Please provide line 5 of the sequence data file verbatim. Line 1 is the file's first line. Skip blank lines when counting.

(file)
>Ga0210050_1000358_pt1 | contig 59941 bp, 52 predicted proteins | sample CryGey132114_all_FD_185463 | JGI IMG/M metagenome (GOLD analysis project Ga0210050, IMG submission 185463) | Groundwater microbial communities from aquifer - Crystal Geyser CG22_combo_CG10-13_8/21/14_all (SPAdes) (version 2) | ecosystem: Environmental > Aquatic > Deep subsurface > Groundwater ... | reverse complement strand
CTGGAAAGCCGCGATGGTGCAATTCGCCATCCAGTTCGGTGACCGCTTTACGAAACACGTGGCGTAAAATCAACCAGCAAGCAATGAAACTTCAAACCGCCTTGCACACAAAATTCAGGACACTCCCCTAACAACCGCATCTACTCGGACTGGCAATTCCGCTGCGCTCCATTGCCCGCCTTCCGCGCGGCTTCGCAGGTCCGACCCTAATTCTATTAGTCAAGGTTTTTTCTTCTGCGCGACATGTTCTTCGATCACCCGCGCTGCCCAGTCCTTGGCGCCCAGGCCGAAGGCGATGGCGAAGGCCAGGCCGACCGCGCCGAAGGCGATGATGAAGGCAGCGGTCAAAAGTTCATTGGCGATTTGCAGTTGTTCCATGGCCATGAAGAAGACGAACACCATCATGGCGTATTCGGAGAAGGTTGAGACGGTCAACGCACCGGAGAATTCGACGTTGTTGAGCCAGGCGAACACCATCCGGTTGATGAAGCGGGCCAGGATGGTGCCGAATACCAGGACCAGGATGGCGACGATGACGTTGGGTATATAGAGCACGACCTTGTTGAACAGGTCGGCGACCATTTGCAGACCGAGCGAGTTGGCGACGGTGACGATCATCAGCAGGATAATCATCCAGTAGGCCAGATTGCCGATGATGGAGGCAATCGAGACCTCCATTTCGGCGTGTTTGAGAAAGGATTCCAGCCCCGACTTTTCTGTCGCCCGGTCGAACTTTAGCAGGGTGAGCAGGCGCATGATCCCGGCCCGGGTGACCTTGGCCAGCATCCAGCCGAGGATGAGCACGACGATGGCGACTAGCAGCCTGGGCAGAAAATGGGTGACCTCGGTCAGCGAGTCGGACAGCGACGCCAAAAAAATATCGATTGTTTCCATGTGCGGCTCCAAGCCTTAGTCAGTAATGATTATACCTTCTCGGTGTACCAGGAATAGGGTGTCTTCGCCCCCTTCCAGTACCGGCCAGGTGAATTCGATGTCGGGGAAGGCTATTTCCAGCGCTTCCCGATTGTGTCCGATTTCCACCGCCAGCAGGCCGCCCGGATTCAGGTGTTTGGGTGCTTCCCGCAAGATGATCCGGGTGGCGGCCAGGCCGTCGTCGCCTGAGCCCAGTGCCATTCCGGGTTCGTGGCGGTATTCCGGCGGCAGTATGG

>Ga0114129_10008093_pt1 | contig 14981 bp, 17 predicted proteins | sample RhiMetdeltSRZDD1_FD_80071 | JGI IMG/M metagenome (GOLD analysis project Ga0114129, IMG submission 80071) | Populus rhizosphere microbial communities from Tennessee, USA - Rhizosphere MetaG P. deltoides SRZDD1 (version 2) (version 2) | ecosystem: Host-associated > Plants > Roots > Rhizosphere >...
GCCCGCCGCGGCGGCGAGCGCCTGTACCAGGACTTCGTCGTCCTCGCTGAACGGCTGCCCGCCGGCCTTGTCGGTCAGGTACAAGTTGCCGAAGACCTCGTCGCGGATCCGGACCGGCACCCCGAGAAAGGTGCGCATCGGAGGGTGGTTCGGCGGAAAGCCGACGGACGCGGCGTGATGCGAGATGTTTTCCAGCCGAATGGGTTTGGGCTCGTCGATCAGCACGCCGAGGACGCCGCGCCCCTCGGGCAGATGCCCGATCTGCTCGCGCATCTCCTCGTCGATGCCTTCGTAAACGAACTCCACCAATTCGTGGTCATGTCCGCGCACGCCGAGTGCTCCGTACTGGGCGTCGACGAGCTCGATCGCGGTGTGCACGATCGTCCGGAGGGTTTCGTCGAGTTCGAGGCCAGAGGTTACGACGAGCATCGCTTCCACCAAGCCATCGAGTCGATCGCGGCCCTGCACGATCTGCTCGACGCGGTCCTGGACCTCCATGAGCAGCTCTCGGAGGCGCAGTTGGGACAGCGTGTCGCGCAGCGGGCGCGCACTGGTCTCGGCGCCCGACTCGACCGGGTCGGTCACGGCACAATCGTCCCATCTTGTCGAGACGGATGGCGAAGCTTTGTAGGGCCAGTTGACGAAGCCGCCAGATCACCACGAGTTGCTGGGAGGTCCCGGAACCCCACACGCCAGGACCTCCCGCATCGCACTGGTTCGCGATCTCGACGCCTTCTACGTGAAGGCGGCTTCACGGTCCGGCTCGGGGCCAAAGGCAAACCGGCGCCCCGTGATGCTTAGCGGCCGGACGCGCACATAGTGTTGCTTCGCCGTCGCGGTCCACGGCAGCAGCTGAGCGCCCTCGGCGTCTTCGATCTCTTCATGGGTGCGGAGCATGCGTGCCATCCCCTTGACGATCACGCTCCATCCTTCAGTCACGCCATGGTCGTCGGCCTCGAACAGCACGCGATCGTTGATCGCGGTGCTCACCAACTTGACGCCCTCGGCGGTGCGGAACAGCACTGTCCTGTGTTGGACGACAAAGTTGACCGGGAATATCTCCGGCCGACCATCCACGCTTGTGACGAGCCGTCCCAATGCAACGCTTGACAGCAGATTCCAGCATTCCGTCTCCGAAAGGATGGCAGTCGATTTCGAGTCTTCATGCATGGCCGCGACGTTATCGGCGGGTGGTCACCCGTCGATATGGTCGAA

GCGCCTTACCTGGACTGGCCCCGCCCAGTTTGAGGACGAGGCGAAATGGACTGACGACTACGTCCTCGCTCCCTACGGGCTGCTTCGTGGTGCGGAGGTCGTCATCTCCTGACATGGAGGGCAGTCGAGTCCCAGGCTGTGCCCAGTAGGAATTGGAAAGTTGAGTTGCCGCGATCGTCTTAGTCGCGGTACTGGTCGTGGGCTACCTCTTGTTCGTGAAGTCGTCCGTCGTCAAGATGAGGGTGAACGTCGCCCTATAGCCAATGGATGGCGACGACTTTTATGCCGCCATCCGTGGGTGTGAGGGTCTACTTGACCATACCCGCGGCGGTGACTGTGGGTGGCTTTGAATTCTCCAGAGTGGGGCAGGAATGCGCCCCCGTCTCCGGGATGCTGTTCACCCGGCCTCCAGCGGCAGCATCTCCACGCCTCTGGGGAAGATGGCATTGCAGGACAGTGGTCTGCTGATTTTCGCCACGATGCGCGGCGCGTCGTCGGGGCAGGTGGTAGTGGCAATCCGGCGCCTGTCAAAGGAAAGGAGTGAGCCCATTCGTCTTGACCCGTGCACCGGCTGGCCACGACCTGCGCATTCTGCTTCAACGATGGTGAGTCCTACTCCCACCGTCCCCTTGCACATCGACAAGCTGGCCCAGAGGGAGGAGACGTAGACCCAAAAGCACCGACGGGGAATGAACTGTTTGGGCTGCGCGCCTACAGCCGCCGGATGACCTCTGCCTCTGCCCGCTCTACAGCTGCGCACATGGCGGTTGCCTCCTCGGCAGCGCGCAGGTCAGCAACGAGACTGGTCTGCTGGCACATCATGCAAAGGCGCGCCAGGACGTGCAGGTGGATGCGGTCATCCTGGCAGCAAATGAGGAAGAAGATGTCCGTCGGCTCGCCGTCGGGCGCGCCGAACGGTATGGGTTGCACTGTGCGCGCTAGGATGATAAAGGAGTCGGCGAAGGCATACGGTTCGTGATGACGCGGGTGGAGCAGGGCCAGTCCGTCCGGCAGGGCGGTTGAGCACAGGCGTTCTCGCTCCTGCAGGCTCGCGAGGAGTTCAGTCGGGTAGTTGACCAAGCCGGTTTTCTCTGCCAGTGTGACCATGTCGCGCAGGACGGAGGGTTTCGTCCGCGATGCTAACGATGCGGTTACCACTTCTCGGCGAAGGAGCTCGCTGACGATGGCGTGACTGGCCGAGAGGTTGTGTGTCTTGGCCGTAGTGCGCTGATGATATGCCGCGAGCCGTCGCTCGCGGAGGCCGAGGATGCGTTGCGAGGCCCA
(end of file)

GCGCCTTACCTGGACTGGCCCCGCCCAGTTTGAGGACGAGGCGAAATGGACTGACGACTACGTCCTCGCTCCCTACGGGCTGCTTCGTGGTGCGGAGGTCGTCATCTCCTGACATGGAGGGCAGTCGAGTCCCAGGCTGTGCCCAGTAGGAATTGGAAAGTTGAGTTGCCGCGATCGTCTTAGTCGCGGTACTGGTCGTGGGCTACCTCTTGTTCGTGAAGTCGTCCGTCGTCAAGATGAGGGTGAACGTCGCCCTATAGCCAATGGATGGCGACGACTTTTATGCCGCCATCCGTGGGTGTGAGGGTCTACTTGACCATACCCGCGGCGGTGACTGTGGGTGGCTTTGAATTCTCCAGAGTGGGGCAGGAATGCGCCCCCGTCTCCGGGATGCTGTTCACCCGGCCTCCAGCGGCAGCATCTCCACGCCTCTGGGGAAGATGGCATTGCAGGACAGTGGTCTGCTGATTTTCGCCACGATGCGCGGCGCGTCGTCGGGGCAGGTGGTAGTGGCAATCCGGCGCCTGTCAAAGGAAAGGAGTGAGCCCATTCGTCTTGACCCGTGCACCGGCTGGCCACGACCTGCGCATTCTGCTTCAACGATGGTGAGTCCTACTCCCACCGTCCCCTTGCACATCGACAAGCTGGCCCAGAGGGAGGAGACGTAGACCCAAAAGCACCGACGGGGAATGAACTGTTTGGGCTGCGCGCCTACAGCCGCCGGATGACCTCTGCCTCTGCCCGCTCTACAGCTGCGCACATGGCGGTTGCCTCCTCGGCAGCGCGCAGGTCAGCAACGAGACTGGTCTGCTGGCACATCATGCAAAGGCGCGCCAGGACGTGCAGGTGGATGCGGTCATCCTGGCAGCAAATGAGGAAGAAGATGTCCGTCGGCTCGCCGTCGGGCGCGCCGAACGGTATGGGTTGCACTGTGCGCGCTAGGATGATAAAGGAGTCGGCGAAGGCATACGGTTCGTGATGACGCGGGTGGAGCAGGGCCAGTCCGTCCGGCAGGGCGGTTGAGCACAGGCGTTCTCGCTCCTGCAGGCTCGCGAGGAGTTCAGTCGGGTAGTTGACCAAGCCGGTTTTCTCTGCCAGTGTGACCATGTCGCGCAGGACGGAGGGTTTCGTCCGCGATGCTAACGATGCGGTTACCACTTCTCGGCGAAGGAGCTCGCTGACGATGGCGTGACTGGCCGAGAGGTTGTGTGTCTTGGCCGTAGTGCGCTGATGATATGCCGCGAGCCGTCGCTCGCGGAGGCCGAGGATGCGTTGCGAGGCCCA